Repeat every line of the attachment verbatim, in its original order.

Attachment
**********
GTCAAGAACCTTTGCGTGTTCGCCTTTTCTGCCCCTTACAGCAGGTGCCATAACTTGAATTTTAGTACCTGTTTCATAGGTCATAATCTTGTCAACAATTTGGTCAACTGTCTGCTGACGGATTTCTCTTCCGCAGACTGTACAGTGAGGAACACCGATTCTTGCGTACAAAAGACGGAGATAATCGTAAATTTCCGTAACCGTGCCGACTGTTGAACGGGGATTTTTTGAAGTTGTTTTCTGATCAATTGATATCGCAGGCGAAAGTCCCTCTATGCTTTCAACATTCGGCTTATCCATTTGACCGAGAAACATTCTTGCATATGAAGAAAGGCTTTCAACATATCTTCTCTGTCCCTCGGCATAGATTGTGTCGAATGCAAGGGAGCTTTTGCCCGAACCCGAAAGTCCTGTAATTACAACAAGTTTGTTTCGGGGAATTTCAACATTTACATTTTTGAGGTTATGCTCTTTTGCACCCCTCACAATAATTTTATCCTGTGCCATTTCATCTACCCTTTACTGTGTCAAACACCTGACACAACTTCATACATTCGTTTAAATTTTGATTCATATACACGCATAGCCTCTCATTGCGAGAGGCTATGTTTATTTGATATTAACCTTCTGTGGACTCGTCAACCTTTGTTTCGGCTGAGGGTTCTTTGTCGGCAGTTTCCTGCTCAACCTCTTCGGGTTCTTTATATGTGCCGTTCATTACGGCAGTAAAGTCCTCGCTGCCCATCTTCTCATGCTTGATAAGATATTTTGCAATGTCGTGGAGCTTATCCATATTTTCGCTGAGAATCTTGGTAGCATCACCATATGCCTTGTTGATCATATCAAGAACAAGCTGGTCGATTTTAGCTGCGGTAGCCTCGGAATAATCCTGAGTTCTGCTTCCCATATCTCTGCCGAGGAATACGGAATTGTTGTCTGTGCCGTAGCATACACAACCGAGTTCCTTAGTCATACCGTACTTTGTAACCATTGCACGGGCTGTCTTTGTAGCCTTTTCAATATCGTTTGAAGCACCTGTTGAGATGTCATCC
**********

GTCAAGAACCTTTGCGTGTTCGCCTTTTCTGCCCCTTACAGCAGGTGCCATAACTTGAATTTTAGTACCTGTTTCATAGGTCATAATCTTGTCAACAATTTGGTCAACTGTCTGCTGACGGATTTCTCTTCCGCAGACTGTACAGTGAGGAACACCGATTCTTGCGTACAAAAGACGGAGATAATCGTAAATTTCCGTAACCGTGCCGACTGTTGAACGGGGATTTTTTGAAGTTGTTTTCTGATCAATTGATATCGCAGGCGAAAGTCCCTCTATGCTTTCAACATTCGGCTTATCCATTTGACCGAGAAACATTCTTGCATATGAAGAAAGGCTTTCAACATATCTTCTCTGTCCCTCGGCATAGATTGTGTCGAATGCAAGGGAGCTTTTGCCCGAACCCGAAAGTCCTGTAATTACAACAAGTTTGTTTCGGGGAATTTCAACATTTACATTTTTGAGGTTATGCTCTTTTGCACCCCTCACAATAATTTTATCCTGTGCCATTTCATCTACCCTTTACTGTGTCAAACACCTGACACAACTTCATACATTCGTTTAAATTTTGATTCATATACACGCATAGCCTCTCATTGCGAGAGGCTATGTTTATTTGATATTAACCTTCTGTGGACTCGTCAACCTTTGTTTCGGCTGAGGGTTCTTTGTCGGCAGTTTCCTGCTCAACCTCTTCGGGTTCTTTATATGTGCCGTTCATTACGGCAGTAAAGTCCTCGCTGCCCATCTTCTCATGCTTGATAAGATATTTTGCAATGTCGTGGAGCTTATCCATATTTTCGCTGAGAATCTTGGTAGCATCACCATATGCCTTGTTGATCATATCAAGAACAAGCTGGTCGATTTTAGCTGCGGTAGCCTCGGAATAATCCTGAGTTCTGCTTCCCATATCTCTGCCGAGGAATACGGAATTGTTGTCTGTGCCGTAGCATACACAACCGAGTTCCTTAGTCATACCGTACTTTGTAACCATTGCACGGGCTGTCTTTGTAGCCTTTTCAATATCGTTTGAAGCACCTGTTGAGATGTCATCC